What can it be, this homing instinct, that brings the birds back to us every year? That brings the wrens and the swallows to the very same nests around the house and barn? That leads the carrier pigeon home across a hundred, five hundred miles?
The trainer of pigeons has something significant to tell about this. He cannot release his birds for the first time in Moscow and expect them to fly home to Paris. He must first take them not a mile from home, and when they have learned all landmarks thoroughly, he may take them thirty or forty miles away. Each pigeon must be educated in its route. Birds, then, in their mirgrations would seem to have a memory for landmarks, and flying very high as they do, they see so much country in one little eyeful that the memory need not be burdened with a crushing weight of detail.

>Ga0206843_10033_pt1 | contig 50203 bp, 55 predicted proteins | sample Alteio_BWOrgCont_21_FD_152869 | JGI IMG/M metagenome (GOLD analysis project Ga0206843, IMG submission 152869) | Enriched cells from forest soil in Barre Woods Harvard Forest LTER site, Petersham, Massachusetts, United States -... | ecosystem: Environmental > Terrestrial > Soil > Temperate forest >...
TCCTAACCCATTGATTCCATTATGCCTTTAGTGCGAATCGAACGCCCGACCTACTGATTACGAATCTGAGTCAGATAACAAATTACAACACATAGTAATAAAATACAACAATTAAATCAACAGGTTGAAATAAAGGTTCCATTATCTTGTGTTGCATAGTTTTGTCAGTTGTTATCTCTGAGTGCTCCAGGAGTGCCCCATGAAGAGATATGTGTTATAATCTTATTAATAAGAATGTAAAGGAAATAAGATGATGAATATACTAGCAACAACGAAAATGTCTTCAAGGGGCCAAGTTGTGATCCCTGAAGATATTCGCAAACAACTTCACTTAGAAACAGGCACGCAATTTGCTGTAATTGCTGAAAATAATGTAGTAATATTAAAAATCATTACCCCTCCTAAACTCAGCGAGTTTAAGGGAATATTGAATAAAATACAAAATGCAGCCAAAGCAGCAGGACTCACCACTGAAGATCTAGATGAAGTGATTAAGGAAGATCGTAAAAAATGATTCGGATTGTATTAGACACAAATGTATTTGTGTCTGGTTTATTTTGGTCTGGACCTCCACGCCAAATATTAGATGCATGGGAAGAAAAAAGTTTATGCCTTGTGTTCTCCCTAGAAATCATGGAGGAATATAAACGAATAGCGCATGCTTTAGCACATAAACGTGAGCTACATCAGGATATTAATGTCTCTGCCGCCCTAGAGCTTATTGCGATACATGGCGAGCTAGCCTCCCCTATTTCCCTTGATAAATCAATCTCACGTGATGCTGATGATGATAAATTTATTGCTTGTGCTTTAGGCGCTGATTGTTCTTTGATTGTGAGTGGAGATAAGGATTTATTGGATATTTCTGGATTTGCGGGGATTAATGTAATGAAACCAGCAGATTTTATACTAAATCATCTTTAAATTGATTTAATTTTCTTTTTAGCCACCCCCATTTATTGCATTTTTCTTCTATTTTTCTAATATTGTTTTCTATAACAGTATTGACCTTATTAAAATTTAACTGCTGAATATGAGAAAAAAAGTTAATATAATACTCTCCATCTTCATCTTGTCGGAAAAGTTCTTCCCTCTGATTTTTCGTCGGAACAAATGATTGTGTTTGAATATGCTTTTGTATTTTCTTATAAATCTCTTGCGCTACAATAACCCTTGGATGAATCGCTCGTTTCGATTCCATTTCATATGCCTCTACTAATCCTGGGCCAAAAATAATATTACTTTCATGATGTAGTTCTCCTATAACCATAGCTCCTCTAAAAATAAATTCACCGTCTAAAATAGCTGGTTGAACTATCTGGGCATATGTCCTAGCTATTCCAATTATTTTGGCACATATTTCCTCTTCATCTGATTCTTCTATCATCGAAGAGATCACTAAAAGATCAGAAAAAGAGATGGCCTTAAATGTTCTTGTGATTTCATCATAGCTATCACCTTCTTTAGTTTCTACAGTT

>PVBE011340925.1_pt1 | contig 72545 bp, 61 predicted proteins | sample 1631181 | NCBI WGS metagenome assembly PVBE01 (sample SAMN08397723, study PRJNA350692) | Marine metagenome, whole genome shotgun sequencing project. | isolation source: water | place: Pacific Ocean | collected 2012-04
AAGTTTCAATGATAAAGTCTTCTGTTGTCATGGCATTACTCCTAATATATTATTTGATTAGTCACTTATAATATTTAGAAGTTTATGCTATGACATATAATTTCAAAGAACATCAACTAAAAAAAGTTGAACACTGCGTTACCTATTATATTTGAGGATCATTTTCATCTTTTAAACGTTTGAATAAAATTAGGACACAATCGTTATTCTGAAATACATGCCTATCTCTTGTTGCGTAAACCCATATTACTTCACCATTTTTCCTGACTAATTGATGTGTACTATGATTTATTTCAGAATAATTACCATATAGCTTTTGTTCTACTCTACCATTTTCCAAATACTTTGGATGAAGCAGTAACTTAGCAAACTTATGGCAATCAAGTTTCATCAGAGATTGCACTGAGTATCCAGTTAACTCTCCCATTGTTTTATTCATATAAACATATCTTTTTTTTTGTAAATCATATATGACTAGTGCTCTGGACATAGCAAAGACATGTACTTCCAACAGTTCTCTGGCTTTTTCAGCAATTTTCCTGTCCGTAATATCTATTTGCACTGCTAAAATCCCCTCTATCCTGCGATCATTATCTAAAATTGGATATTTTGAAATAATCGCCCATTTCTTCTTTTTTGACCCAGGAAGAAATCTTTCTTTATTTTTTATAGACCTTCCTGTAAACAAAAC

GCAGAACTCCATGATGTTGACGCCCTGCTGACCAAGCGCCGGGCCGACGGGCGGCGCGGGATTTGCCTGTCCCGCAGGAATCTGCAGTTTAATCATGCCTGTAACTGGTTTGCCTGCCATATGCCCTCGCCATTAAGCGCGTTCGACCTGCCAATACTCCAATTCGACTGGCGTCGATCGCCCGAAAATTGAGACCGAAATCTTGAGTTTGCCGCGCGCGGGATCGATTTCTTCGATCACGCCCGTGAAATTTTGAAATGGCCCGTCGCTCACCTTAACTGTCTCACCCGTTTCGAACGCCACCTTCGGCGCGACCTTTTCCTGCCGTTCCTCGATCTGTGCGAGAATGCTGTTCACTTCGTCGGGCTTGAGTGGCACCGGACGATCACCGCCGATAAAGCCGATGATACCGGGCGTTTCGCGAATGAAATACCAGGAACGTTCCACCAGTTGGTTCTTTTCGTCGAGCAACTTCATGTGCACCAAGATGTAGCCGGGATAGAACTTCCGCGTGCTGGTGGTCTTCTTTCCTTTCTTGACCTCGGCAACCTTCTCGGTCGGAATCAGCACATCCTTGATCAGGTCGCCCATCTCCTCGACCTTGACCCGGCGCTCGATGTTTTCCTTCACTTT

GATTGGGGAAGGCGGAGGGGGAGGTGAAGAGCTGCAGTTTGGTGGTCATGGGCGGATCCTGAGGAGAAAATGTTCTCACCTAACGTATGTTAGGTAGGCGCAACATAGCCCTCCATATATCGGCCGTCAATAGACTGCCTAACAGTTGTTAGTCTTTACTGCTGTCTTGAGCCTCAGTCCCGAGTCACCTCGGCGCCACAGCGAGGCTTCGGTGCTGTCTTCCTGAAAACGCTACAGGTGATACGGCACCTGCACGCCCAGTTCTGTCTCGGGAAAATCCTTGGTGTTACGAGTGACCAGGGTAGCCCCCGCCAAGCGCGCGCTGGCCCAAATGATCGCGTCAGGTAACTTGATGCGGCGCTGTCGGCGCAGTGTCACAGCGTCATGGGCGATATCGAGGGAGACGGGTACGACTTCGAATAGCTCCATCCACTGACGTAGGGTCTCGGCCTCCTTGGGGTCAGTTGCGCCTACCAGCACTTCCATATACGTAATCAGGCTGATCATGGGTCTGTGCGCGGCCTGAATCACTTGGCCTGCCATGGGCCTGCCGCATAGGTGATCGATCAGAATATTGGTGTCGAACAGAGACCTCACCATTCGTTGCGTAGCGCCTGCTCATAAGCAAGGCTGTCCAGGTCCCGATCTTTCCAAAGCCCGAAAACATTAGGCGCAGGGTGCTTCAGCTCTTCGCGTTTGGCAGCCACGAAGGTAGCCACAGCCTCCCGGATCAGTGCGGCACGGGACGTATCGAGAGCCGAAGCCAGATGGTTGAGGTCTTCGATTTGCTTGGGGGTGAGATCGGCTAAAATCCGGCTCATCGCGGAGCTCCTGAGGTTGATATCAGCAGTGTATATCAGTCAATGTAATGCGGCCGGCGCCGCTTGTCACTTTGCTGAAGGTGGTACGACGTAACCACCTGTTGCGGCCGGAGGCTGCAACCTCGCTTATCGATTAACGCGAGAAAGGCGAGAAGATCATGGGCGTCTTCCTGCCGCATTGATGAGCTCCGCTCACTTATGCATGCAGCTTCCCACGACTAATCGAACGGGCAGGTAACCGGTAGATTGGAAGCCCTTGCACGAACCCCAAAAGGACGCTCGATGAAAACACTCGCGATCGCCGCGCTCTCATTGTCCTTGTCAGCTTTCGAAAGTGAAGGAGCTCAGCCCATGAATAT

But the slippery question of the ways of birds upon their majestic travels will not rest as this. If it be true that the young of the season, who have never made the flight before, often travel in little jaunty bands of adolescents, as they appear to, without the oldsters accompanying them, then memory of landmarks cannot be all the story. Something else draws on their restless wings across the sea and the unbroken forest, some feeling in their light, air-filled bones, that sweeps them north in a grand phalanx in spring, and surges south with them in autumn.
More information on our Almanac For Moderns project and the work of Donald Culross Peattie can be found here.